July 12, 2021 | Susan Napier-Sewell

Significant Influx Taken During Managed Pressure Drilling (MPD) Operations


While drilling a deepwater exploration well, using an MPD setup, a significant influx was experienced.

Managed Pressure Drilling techniques offer the potential to optimize well designs or reduce NPT or even allow for safer drilling of a well but, like the introduction of any technology, tool, or process that is new to the team, it can also represent new risks that must be identified and addressed if the change is to be a successful.

In this instance, the well was successfully closed in. If just one or two actions had been different or perhaps just slightly slower the outcome may have been much more severe than just time spent recovering from an influx.

Significant influx taken during managed pressure drilling (MPD) operations 

While drilling an exploration well with an MPD system, a rapid increase in well flow out was observed and the well was shut in. The well flow was measured at ~ 45 bpm and a gain of approximately 240 bbls was taken prior to shut in.

What went wrong?

A rapid increase in flow out was observed. Within 6 seconds, the flow out increased from the drilling rate of 1,600 gpm to in excess of 3,000 gpm. Within the MPD system setup, the Coriolis meter raw data was evaluated by the system to determine “good” data versus “bad” data. However, when performing this data validation step the Coriolis meter flow out threshold settings considered values less than 0 gpm and greater than 3000 gpm to be “bad” data.

In response to bad Coriolis meter data, the system would use for calculations and display a zero value

Due to this system response, the rig personnel were provided data indications that there was no flow out, when it actually exceeded 3,000 gpm, and the surface back pressure was observed to be increasing despite a fully opened choke. The initial diagnosis by the crew was a plugged choke.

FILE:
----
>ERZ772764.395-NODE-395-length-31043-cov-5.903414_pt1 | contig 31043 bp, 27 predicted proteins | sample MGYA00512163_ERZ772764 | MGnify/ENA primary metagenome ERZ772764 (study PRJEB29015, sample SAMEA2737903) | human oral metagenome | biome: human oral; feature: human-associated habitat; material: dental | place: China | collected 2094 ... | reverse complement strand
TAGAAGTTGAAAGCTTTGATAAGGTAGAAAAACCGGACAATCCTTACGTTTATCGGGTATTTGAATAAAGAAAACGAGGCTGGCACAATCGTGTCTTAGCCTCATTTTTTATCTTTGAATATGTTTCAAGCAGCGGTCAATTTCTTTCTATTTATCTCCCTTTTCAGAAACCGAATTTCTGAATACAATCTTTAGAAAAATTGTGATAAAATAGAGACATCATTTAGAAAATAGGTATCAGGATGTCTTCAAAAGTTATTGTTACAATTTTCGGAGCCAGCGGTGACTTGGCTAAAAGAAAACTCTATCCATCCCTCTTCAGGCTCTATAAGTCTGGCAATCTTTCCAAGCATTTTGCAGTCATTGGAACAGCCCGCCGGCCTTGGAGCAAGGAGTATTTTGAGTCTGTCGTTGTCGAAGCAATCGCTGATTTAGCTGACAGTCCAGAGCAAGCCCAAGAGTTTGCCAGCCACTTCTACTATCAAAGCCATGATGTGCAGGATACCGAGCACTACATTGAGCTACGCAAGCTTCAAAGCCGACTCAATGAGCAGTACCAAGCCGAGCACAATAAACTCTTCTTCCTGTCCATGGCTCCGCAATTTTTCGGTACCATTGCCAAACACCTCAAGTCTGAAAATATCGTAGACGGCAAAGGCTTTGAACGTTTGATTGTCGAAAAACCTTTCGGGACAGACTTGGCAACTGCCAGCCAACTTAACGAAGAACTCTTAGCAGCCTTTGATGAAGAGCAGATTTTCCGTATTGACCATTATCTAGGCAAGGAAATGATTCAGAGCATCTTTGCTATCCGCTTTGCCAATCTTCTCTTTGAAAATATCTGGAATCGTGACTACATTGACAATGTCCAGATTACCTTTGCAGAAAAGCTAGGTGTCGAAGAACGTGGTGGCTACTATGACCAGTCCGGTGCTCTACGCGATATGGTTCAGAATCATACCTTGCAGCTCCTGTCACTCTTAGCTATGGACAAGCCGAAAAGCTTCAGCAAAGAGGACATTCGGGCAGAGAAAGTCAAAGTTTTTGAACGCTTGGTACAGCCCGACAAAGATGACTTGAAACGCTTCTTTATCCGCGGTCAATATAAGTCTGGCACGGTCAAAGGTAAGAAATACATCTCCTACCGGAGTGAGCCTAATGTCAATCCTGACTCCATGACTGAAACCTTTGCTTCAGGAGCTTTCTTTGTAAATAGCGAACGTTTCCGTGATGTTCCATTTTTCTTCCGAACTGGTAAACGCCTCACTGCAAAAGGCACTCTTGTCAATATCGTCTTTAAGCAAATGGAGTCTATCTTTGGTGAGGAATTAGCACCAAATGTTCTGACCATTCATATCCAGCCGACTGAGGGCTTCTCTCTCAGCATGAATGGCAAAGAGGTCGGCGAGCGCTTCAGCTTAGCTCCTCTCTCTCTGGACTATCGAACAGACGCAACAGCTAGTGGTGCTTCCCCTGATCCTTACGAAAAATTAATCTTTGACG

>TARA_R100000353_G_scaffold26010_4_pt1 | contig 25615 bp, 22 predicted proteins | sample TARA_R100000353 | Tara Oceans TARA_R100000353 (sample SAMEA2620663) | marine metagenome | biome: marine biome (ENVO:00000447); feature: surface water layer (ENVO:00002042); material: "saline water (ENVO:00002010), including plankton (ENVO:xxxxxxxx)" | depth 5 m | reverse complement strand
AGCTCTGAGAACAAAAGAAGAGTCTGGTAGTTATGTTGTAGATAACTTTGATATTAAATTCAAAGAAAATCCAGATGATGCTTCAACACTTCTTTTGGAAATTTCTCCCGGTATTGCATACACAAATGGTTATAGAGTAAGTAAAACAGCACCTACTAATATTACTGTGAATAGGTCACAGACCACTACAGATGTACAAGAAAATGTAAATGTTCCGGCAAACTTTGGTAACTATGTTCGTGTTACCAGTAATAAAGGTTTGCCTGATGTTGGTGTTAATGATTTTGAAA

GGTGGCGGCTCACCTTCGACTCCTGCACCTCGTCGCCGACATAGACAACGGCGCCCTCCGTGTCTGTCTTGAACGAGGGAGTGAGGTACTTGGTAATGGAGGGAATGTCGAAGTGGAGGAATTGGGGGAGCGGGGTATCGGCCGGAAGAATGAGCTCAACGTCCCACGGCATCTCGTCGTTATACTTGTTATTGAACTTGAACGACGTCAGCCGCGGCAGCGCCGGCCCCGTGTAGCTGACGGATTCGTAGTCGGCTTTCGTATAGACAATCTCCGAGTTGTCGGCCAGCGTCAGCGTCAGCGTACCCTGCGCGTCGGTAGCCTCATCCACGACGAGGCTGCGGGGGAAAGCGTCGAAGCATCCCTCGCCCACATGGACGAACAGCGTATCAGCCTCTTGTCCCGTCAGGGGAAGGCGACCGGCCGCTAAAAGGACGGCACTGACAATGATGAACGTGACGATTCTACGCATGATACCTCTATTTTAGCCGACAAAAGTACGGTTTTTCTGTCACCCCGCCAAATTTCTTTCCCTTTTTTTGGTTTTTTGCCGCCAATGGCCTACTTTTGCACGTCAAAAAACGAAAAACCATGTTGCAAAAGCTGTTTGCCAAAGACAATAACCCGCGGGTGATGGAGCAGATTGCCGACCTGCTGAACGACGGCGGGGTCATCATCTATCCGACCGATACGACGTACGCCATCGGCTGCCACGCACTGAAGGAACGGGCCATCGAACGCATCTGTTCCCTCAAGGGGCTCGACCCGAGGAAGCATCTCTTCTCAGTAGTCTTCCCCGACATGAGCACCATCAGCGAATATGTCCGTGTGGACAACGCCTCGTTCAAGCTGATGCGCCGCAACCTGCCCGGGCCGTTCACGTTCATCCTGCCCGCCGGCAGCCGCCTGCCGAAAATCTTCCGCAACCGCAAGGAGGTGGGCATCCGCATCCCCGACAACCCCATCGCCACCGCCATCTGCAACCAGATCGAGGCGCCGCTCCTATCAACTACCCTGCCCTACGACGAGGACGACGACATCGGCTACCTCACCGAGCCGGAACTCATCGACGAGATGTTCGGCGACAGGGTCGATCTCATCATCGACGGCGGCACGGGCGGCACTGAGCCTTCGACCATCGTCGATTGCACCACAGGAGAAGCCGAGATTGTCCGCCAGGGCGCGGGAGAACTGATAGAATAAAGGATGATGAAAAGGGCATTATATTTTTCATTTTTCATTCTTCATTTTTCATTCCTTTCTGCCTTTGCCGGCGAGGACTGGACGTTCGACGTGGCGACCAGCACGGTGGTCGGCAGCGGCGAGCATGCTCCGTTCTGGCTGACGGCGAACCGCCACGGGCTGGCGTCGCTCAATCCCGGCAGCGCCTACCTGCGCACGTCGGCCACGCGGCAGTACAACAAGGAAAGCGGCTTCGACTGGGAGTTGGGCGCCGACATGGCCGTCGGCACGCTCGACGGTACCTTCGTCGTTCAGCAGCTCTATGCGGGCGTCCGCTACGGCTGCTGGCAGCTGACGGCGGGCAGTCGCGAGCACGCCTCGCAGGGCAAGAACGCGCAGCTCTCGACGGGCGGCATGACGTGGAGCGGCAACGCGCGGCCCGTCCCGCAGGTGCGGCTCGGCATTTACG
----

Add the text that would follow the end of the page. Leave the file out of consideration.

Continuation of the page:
In addition to providing the rig team with incorrect data, the response of the MPD system to a zero flow out value resulted in the kick detection logic not generating an alarm that a kick had been detected. The flow increased to a value in excess of the upper range limit, i.e. 3,000 gpm, at which point a zero-flow value was returned, in less time than the kick detection trending period of 20 seconds.

The MPD flow line tied into the rig flow line downstream of the rig’s conventional flow detection system and the mud logging equipment.

Corrective actions and recommendations for this drilling incident

  • Understand if the MPD software includes logic to evaluate the raw data being received.
  • Understand the MPD system logic and ranges and what responses occur when exceeding the defined ranges. This information must be considered during the HAZOP (Hazard and Operability) study and assure rig-based personnel understand the system response.
  • Determine if conventional flow detection is available for MPD operations and if not, would this additional monitoring parameter provide value.

This Lesson Sharing report is from the IOGP Well Control Incident Subcommittee, IOGP WCI Lesson Sharing 21-6.

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